At the dinner table, Smartypants says to me, “Daddy, I don’t want any more mushrooms.” Her plate is full. She hasn’t eaten anything. I ask her why not. She says, “Because my monkey eats bananas and Nana does to, and sometimes I eat bananas AND mushrooms, but right now I don’t want to eat mushrooms OR bananas OR cheerios.” Understand, there were no Cheerios anywhere near the table.
Unable to follow her logic, I say, “Very well. But you don’t get any more food tonight if you don’t eat what’s on your plate.”
She considers. It is, after all, a difficult decision for a three year old. She knows she’ll be hungry, and she knows she’ll want Barbie Fruit Snacks for dessert. What a conundrum.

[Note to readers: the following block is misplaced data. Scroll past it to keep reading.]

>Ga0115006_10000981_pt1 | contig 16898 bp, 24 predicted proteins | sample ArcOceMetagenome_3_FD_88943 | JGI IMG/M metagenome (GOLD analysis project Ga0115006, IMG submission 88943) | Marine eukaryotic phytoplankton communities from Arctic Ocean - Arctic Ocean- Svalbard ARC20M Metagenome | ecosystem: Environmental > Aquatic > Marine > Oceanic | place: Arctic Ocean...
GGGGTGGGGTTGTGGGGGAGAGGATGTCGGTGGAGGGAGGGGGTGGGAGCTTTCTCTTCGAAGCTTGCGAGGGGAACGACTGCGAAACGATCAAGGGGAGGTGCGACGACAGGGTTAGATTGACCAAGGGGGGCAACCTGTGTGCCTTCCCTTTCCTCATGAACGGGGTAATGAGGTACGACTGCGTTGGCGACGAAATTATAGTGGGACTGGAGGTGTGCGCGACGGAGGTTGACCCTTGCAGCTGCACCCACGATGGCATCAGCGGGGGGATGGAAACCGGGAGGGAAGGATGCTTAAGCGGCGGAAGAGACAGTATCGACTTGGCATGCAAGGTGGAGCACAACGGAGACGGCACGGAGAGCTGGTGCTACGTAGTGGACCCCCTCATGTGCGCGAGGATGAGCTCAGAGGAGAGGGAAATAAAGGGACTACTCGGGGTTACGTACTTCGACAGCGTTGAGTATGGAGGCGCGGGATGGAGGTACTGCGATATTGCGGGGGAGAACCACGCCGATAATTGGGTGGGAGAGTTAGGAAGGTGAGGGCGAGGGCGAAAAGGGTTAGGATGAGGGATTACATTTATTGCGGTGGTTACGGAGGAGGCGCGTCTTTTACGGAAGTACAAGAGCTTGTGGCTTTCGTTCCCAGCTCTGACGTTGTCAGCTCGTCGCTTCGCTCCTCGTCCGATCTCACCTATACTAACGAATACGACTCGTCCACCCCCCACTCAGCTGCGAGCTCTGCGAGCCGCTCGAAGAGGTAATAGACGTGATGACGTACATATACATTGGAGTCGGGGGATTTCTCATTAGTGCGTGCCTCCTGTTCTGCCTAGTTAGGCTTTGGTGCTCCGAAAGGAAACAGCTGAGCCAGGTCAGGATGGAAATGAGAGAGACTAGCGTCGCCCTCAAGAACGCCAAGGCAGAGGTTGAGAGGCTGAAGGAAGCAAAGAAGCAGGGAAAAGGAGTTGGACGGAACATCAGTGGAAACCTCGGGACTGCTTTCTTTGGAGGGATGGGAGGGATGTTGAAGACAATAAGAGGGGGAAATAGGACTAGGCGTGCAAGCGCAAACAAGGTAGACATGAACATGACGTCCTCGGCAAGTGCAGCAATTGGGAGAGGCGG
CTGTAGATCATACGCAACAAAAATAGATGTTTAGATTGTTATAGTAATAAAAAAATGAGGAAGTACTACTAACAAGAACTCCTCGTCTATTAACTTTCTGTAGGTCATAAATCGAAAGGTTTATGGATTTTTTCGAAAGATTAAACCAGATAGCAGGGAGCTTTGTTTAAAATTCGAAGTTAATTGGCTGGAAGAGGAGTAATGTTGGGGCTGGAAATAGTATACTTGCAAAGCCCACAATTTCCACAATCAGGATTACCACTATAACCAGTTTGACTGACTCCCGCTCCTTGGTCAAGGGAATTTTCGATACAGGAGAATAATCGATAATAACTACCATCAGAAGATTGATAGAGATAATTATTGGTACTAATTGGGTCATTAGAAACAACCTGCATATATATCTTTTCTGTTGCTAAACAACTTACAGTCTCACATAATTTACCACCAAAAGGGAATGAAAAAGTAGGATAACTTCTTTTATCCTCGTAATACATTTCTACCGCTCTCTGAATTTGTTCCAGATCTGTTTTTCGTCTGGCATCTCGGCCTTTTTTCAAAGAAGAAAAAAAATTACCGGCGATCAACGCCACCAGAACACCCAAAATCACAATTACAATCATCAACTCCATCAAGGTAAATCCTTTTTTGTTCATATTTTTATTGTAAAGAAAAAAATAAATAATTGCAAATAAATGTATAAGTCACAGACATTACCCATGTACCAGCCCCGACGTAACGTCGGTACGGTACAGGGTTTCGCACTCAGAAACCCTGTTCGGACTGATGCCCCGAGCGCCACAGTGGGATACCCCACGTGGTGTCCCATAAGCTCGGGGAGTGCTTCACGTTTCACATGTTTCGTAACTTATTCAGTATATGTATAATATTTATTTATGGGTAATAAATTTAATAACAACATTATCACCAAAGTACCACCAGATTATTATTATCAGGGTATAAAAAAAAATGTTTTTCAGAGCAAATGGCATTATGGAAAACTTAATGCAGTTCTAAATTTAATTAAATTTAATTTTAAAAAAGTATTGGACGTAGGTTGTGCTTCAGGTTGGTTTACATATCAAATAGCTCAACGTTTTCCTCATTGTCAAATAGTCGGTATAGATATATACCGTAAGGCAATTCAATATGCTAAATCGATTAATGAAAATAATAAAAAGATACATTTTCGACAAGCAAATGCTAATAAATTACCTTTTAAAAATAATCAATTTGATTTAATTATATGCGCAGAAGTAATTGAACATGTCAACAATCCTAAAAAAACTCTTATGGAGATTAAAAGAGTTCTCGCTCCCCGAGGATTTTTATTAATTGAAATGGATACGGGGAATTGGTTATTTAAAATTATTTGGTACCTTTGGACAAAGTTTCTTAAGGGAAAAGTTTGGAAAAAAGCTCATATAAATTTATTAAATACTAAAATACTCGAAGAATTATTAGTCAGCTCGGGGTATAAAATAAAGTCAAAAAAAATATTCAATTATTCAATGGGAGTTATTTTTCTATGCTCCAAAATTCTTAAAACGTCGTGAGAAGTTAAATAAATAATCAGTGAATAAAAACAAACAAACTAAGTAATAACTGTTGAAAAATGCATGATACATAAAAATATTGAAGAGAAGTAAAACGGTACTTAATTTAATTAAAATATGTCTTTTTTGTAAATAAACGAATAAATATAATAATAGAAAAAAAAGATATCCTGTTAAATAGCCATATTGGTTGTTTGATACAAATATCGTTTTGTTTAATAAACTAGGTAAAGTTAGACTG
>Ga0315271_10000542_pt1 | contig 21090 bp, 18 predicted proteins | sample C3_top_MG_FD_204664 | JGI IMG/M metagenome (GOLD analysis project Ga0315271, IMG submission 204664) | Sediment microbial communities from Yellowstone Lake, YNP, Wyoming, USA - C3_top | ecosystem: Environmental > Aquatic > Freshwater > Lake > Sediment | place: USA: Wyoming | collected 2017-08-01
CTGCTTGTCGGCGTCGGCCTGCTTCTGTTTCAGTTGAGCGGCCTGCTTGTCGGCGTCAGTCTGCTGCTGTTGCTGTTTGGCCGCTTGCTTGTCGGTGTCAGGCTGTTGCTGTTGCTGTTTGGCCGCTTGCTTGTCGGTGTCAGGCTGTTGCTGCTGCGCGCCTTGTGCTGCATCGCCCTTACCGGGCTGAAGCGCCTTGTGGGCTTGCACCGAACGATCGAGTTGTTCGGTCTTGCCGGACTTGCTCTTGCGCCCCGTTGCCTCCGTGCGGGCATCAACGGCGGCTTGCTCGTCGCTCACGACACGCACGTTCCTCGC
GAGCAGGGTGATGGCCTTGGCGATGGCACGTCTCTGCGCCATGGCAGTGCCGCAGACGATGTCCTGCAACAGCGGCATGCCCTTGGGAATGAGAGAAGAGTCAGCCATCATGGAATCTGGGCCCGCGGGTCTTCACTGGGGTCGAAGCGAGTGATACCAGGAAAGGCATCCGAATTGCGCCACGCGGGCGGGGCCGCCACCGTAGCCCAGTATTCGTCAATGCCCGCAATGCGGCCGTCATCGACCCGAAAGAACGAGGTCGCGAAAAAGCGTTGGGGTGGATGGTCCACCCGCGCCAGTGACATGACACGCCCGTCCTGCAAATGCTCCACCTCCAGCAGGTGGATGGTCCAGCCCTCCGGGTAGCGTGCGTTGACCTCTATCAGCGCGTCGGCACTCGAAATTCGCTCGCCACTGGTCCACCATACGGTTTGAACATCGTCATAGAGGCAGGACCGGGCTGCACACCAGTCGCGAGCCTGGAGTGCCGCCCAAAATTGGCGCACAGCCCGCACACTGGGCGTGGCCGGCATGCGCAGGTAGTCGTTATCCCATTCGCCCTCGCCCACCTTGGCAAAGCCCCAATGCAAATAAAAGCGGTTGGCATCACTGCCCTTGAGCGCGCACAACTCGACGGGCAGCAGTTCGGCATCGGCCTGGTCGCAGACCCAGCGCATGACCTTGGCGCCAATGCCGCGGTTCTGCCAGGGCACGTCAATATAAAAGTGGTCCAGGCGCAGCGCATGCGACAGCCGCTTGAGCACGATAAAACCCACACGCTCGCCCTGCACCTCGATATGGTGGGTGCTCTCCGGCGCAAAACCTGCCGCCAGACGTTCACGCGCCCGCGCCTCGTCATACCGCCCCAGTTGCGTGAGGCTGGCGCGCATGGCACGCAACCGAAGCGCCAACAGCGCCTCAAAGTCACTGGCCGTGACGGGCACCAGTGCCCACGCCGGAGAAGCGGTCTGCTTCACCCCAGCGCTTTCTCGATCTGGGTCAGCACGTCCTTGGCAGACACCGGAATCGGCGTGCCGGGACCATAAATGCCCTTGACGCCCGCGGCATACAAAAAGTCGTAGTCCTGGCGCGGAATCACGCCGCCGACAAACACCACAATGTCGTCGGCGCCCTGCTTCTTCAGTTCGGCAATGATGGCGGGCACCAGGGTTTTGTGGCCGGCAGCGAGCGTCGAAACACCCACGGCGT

A few seconds later, she picks up a handful of mushrooms, extends her arm away from the table, and subsequently drops the mushrooms on the floor.
Rather angry, I ask, “Why did you do that?”
She answers, “Because now they’re not on my plate. I don’t have to eat them.”
And she smiles, impressed with her own brilliance. Once again, I’ve been outmaneuvered by the literalness of a child. When will I learn?
This post was originally shared on my at-home parenting blog, The Daily Writer, which has long since vanished. I’ve migrated many of the posts to this site for sentimental reasons.